• The Whistler

    Why don’t they take it out of the support for the schools in the current budget. It’s better to fund students than bureaucrats.

    • Rob

      I still think that’s problematic, because subsidizing tuition only clears the way for more tuition hikes. They’ll get it back in the end anyway.

      But yeah, we’ve got so much administrative bloat we shouldn’t be increasing higher ed spending at all. As it is, we’re giving them a 38% increase.

  • spud

    There is already plenty of scholarship money available at our college’s from donor’s at all our state college’s. Heck even lots of scholarship money provided by benefactor’s in our high schools. The state has serious issues to deal with and this is not one of them.

    • Rob

      Well, yeah, that and the fact that this will make things worse.

      • spud

        As a parent I want us to cut down the cost of an education for these kids. The debt these young people have to incur is crazy. My girl is going to Concordia in Moorhead and to be frank it has been a dream of hers as other cousins have went there. I feel a little bad discussing this issue when I am sending my child to a Minnesota school. But like you have been stating we are not looking at cutting budgets in our state colleges and education has gone through the roof. Why should our state legislators offer a bill handing out scholarship money for students and picking who or whom is more qualified than the next to receive this money. Higher ed improvements is something all of us want but pumping money and money and money at the problem is no solution.

  • WOOF

    Public education is still a bargain.
    “States have cut the amount of money they are giving to colleges by a
    total of $15.2 billion since 2007, or 17.4%. At the same time, the
    number of students enrolled in college has risen 12%. That means the
    average public college gets a tax subsidy of only $6,600 per student,
    down from $9,300 just five years ago.”
    Republicans hate poor people being educated.

    • Rob

      That’s not been the trend here in North Dakota. We’ve increased the higher ed budget by 150%, meanwhile tuition rates at our two largest universities have doubled.

      Also, the growth trend in tuition growing several times faster than inflation dates back to decades before 2007 and it encompasses both public and private institutions.

      So your data is irrelevant.

    • opinion8ed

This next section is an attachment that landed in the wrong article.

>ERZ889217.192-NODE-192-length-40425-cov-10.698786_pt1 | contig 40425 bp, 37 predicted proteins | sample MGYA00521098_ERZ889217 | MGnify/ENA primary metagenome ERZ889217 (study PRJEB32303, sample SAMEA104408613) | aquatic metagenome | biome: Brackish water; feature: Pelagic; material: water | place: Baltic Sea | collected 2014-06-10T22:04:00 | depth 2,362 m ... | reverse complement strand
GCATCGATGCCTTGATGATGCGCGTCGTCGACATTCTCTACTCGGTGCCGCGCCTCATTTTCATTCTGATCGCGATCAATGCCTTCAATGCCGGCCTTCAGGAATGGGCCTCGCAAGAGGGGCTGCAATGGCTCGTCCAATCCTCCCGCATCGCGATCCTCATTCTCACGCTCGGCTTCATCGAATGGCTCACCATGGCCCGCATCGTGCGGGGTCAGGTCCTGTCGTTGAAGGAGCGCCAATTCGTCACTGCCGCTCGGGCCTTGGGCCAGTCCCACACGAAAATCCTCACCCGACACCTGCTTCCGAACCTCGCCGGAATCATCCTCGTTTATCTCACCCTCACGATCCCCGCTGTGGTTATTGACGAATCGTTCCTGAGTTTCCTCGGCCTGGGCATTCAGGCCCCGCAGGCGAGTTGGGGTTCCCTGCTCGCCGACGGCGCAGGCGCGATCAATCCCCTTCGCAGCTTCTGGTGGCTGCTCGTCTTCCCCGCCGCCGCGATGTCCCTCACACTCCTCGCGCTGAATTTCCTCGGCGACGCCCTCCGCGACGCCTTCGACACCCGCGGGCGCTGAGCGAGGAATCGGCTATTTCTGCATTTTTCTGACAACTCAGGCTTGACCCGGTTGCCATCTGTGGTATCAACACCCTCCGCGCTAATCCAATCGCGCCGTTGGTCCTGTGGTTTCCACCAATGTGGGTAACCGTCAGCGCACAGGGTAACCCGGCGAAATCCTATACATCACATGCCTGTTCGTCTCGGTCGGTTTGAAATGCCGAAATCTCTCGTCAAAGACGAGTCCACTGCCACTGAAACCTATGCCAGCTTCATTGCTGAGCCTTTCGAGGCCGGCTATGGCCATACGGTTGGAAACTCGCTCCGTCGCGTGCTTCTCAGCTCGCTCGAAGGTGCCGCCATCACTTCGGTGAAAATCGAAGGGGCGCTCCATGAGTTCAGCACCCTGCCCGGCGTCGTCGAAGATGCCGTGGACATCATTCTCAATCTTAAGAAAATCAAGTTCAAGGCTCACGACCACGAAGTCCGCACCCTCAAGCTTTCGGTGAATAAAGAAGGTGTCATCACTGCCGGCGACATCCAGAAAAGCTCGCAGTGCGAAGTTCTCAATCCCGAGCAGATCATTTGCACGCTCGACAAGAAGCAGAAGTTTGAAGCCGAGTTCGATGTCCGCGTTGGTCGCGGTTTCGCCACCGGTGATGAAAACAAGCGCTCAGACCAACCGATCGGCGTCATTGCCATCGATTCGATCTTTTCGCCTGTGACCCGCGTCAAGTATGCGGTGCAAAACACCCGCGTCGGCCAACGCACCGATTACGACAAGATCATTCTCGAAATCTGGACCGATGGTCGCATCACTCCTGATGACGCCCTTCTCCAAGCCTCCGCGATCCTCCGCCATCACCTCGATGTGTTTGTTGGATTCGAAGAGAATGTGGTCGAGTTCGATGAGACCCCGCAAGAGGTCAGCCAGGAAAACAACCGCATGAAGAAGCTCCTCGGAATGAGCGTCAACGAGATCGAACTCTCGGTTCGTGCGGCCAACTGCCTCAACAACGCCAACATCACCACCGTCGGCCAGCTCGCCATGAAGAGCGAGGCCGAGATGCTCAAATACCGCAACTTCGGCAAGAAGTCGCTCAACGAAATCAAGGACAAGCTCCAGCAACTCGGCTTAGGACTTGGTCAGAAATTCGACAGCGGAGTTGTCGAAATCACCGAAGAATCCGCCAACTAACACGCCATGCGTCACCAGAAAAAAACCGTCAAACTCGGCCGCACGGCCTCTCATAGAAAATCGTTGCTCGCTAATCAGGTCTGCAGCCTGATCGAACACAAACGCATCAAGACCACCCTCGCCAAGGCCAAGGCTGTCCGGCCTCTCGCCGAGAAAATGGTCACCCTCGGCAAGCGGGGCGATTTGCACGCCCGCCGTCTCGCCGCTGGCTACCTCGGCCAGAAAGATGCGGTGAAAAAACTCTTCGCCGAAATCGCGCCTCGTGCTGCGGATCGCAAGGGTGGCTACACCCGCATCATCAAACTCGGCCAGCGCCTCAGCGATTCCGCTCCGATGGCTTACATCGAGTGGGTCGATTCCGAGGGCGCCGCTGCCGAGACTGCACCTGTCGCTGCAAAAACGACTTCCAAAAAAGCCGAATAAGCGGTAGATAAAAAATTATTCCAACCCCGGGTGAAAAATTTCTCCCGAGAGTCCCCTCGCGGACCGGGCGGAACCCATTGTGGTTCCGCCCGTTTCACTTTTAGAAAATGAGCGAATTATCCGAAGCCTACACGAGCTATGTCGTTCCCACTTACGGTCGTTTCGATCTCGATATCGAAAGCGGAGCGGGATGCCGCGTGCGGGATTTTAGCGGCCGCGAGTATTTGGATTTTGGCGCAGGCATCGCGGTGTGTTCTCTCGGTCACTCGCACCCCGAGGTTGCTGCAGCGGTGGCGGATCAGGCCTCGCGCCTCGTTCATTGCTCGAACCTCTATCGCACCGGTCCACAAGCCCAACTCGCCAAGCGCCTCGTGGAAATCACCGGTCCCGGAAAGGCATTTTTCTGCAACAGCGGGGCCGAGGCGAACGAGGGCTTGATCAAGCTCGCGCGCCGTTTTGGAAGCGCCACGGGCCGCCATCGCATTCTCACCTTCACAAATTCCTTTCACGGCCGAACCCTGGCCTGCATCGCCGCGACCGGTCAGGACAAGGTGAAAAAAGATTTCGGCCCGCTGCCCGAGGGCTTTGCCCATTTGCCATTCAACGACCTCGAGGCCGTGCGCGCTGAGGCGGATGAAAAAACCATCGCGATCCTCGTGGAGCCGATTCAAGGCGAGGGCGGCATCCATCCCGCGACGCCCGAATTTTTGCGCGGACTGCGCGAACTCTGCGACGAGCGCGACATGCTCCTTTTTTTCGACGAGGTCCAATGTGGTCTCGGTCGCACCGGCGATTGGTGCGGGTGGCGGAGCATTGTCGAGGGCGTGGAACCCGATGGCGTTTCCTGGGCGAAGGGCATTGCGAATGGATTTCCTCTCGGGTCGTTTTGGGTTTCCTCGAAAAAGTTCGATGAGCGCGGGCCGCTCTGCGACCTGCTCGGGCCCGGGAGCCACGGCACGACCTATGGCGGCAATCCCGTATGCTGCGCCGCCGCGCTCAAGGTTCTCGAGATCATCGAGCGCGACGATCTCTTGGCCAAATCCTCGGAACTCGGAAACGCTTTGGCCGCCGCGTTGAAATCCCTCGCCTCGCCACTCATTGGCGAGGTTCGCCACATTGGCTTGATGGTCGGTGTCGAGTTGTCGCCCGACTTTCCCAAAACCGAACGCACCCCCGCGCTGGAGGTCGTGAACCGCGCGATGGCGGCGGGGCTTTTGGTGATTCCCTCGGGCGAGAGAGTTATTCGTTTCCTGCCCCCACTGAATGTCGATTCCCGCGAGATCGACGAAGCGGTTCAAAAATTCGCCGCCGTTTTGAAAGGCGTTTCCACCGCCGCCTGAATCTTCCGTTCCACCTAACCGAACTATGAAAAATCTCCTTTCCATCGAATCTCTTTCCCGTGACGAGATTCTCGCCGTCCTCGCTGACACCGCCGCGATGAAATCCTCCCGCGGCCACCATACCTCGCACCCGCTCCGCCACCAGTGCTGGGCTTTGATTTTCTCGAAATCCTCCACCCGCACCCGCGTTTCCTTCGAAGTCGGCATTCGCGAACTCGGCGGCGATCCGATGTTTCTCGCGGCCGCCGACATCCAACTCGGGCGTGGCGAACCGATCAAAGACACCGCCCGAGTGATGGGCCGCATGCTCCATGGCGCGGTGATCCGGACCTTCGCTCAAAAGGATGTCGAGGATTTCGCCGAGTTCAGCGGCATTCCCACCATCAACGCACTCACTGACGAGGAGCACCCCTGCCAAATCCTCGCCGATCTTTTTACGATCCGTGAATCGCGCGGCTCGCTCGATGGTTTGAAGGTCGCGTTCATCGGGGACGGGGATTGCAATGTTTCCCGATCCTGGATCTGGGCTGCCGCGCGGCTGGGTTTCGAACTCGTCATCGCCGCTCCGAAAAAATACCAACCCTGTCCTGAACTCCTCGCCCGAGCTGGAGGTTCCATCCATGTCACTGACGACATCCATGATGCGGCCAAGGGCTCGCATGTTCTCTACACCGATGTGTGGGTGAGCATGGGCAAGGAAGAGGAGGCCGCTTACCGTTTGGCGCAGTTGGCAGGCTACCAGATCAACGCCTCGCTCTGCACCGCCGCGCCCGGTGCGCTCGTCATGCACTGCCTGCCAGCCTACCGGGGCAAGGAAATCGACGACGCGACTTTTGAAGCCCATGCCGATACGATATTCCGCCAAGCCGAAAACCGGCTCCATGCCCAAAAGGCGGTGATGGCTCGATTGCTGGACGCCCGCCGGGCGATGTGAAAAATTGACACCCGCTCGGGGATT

First of all college is not a right it is a privilege and costs money, that money should be coming from the students and the parents. Mr. factoid why don’t you look at freshman dropout rates, graduation rates, and total indebtedness. Do you think that pisses colleges off that 19 year olds are making more money in Williston then they ever would even if they attained the degree and do not start out in debt… Apprentice Electrican’s are making $100,000 a year that is more than most 30 year employees are making. This is why colleges are hurting. They build and give pay raises according to their genius future attendance rates and in North Dakota a lot of the smaller institutions are losing students to employers who are paying them very well.

  • Roy_Bean

    Colleges are the best in the world at getting their hands on the consumer surplus. If students were offered a “free” education colleges will raise tuition to get their hands on the money that students or their parents would be willing to pay if they had to. A free college education is a great concept but the cold reality is that it won’t happen.

  • Kevin Flanagan

    Education is shielded from market forces. That’s why tuition has led the way in price increases. The educrats and tenured pointy heads laugh all the way to the bank!

  • RandyBoBandy

    This probably will not affect tuition rates much at all. Most of the kids who would qualify for these scholarships were probably good enough to go to a myriad of institutions in other states. This just helps to keep them in North Dakota. A performance based reward that helps to keep North Dakota’s academic talent in North Dakota and you still oppose it?

    • Rob

      Subsidies impact prices. There’s no getting around it.

  • opinion8ed